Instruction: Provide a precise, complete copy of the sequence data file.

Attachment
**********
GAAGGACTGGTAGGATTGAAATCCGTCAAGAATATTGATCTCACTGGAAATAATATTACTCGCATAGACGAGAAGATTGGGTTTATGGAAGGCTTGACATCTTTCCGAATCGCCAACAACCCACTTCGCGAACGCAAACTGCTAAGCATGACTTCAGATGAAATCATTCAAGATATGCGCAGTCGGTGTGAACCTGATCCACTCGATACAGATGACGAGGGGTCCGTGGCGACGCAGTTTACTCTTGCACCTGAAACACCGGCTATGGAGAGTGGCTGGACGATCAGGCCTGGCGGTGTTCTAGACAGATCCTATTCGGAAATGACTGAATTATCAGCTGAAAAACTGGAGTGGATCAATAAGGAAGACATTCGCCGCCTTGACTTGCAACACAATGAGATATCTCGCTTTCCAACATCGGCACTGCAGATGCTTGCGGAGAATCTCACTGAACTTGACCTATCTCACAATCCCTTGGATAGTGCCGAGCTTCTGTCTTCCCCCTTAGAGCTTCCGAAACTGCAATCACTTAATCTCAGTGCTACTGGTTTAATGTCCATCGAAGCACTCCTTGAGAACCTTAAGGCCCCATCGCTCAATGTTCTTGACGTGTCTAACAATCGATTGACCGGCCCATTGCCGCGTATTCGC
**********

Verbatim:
GAAGGACTGGTAGGATTGAAATCCGTCAAGAATATTGATCTCACTGGAAATAATATTACTCGCATAGACGAGAAGATTGGGTTTATGGAAGGCTTGACATCTTTCCGAATCGCCAACAACCCACTTCGCGAACGCAAACTGCTAAGCATGACTTCAGATGAAATCATTCAAGATATGCGCAGTCGGTGTGAACCTGATCCACTCGATACAGATGACGAGGGGTCCGTGGCGACGCAGTTTACTCTTGCACCTGAAACACCGGCTATGGAGAGTGGCTGGACGATCAGGCCTGGCGGTGTTCTAGACAGATCCTATTCGGAAATGACTGAATTATCAGCTGAAAAACTGGAGTGGATCAATAAGGAAGACATTCGCCGCCTTGACTTGCAACACAATGAGATATCTCGCTTTCCAACATCGGCACTGCAGATGCTTGCGGAGAATCTCACTGAACTTGACCTATCTCACAATCCCTTGGATAGTGCCGAGCTTCTGTCTTCCCCCTTAGAGCTTCCGAAACTGCAATCACTTAATCTCAGTGCTACTGGTTTAATGTCCATCGAAGCACTCCTTGAGAACCTTAAGGCCCCATCGCTCAATGTTCTTGACGTGTCTAACAATCGATTGACCGGCCCATTGCCGCGTATTCGC